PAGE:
Extract from Kelly's Directory of Derbyshire, 1932.
Transcribed by Rosemary Lockie, © Copyright 2011

WHITTINGTON is a scattered village and ecclesiastical parish with two stations (Sheepbridge and Whittington) on the Midland section of the London, Midland and Scottish railway, and with New Whittington, Whittington Moor and part of Sheepbridge, forms an extensive parish; it is on the river Rother, 2½ miles north from Chesterfield, 9½ south-east from Sheffield and 159 from London, in the North Eastern division of the county, hundred of Scarsdale, petty sessional division and county court district of Chesterfield, rural deanery of Staveley, archdeaconry of Chesterfield and diocese of Derby.

The parish was governed by an Urban District Council of nine members and divided into three wards, but in 1911, by an Order of the Local Government Board, part of Newbold-cum-Dunston Urban District was amalgamated with it, the name of the District altered to Whittington-with-Newbold, the members increased to fifteen and the District divided into five wards, viz.:- Old Whittington, New Whittington Whittington Moor, Newbold and Newbold Moor. By the Ministry of Health Provisional Order Confirmation (Chesterfield Extension) Act, 1920, the whole of the civil parish was included in the Borough of Chesterfield Nov. 9th, 1920. The names of Newbold will be found under that heading. The village is supplied with water from works at Linacre Wood, the property of the Borough of Chesterfield, and supplied with gas from works in this parish, the property of the Borough of Chesterfield Gas Department.

There was a church here in the twelfth century dedicated to St. Bartholomew. The church erected in 1863 near the site of the old church, then removed, was (with exception of the tower and spire) totally destroyed by fire 19 Jan. 1895, but was rebuilt of stone in 1896; it now consists of chancel, clerestoried nave of five bays, aisles and the tower with spire containing 5 bells. In 1925 the original four bells were recast and a fifth added. There are nine stained windows. A stained west window was unveiled in July, 1923, in memory of 172 men from this parish who fell in the Great War, 1914-18. Affixed to the west wall of the church was a monument of black marble to the antiquary, Dr. Pegge, for 45 years rector of this parish (1751-96), who died February 14th, 1796, in his 92nd year, and was buried under the chancel of the old church. A lych gate was erected in 1925 as a memorial to Mr. W.D. Holford. The registers, dating from the year 1567, were partially destroyed by fire. The living is a rectory, net yearly value £100, including glebe, with residence, in the gift of the Bishop of Derby, and held since 1922 by the Rev. Ellis Arthur Crompton M.A., L.Th. of Durham University.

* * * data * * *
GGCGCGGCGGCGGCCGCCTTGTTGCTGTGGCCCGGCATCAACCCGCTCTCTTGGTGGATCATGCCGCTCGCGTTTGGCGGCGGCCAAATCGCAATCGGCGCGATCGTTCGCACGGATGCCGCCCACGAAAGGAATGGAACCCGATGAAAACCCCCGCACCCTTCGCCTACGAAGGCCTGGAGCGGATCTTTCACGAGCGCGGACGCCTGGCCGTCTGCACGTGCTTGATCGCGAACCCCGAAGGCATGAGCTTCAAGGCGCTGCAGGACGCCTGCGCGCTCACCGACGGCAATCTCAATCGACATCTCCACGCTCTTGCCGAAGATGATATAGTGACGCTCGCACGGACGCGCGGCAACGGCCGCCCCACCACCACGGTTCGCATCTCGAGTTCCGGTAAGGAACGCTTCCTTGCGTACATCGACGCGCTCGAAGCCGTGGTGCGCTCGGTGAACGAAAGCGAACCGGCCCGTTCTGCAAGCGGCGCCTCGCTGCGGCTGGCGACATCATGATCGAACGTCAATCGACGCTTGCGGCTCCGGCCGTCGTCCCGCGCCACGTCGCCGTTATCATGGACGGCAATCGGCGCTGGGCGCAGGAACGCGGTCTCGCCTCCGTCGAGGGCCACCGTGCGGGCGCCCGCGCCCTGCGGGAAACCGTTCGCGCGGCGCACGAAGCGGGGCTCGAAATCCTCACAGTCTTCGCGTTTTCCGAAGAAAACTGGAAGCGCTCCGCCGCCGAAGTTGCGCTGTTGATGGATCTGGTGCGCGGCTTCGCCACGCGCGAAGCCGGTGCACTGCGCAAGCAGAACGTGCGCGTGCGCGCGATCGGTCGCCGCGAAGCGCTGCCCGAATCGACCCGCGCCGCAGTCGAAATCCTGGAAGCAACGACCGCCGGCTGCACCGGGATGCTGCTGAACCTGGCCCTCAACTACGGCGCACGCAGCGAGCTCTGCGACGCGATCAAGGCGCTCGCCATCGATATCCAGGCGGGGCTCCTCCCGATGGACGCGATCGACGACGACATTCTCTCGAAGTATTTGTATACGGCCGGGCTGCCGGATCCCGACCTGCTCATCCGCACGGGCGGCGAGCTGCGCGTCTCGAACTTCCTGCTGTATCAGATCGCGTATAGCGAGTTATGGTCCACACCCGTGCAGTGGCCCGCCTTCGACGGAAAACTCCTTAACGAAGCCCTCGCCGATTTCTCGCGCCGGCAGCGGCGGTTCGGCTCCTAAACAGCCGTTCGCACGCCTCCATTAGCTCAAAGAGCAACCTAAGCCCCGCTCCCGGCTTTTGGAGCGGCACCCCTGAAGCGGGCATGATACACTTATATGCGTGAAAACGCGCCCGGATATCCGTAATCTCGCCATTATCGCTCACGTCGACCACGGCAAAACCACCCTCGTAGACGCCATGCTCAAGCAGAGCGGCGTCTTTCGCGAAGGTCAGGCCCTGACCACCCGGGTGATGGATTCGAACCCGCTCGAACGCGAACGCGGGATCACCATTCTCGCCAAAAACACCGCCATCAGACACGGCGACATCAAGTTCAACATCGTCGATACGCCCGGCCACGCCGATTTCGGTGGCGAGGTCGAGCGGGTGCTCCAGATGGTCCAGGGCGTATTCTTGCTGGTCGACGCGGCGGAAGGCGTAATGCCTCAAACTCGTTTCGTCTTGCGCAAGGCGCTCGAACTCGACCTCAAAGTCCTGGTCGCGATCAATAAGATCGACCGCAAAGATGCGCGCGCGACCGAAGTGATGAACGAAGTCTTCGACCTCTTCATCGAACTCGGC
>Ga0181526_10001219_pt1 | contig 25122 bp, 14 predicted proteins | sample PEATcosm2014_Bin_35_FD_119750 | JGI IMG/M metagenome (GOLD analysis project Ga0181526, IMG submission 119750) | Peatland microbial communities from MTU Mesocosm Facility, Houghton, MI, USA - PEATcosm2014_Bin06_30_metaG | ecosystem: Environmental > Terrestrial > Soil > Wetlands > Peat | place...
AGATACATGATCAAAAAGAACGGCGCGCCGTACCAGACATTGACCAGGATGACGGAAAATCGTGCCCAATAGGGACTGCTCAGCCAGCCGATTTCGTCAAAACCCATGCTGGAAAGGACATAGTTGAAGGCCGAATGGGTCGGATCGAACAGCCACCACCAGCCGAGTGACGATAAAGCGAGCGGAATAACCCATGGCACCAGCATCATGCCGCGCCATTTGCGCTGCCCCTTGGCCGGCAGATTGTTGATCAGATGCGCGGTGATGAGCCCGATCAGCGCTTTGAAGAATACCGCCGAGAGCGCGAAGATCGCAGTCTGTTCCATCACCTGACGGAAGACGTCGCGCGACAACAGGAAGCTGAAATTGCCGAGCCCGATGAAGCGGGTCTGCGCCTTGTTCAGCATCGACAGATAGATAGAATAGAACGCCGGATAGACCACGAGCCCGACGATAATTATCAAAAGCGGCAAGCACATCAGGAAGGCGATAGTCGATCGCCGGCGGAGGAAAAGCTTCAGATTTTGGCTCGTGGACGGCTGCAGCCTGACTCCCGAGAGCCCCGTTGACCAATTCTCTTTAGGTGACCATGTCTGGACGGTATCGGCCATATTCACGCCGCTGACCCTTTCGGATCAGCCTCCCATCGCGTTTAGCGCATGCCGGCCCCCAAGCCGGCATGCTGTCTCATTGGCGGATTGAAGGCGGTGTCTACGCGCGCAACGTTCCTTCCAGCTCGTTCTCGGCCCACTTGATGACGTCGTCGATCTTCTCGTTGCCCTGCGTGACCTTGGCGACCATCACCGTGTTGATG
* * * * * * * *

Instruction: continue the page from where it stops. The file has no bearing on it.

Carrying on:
There is an iron Mission Church at Broomhill Park, in connection with St. Bartholomew's. The Church Hall, erected in 1928, will hold 300 persons. The Congregational chapel at Whittington Moor, erected in 1878, seats 300, and there are also Primitive Methodist chapels at Old Whittington, built in 1865, with sittings for 250, at Whittington Moor, erected in 1897, for 600, and at Sheepbridge, erected in 1890, for 226; there is also a United Methodist and a Wesleyan Methodist chapel at Whittington Moor, and also a United Methodist chapel at Old Whittington, erected in 1875, for 150; the Wesleyan Methodist chapel was erected in 1895, at a cost of £1,400, and affords 300 sittings; in 1904, Wesleyan Sunday schools were erected at Whittington Moor, at a cost of £1,120. There are Salvation Army barracks at Whittington Moor.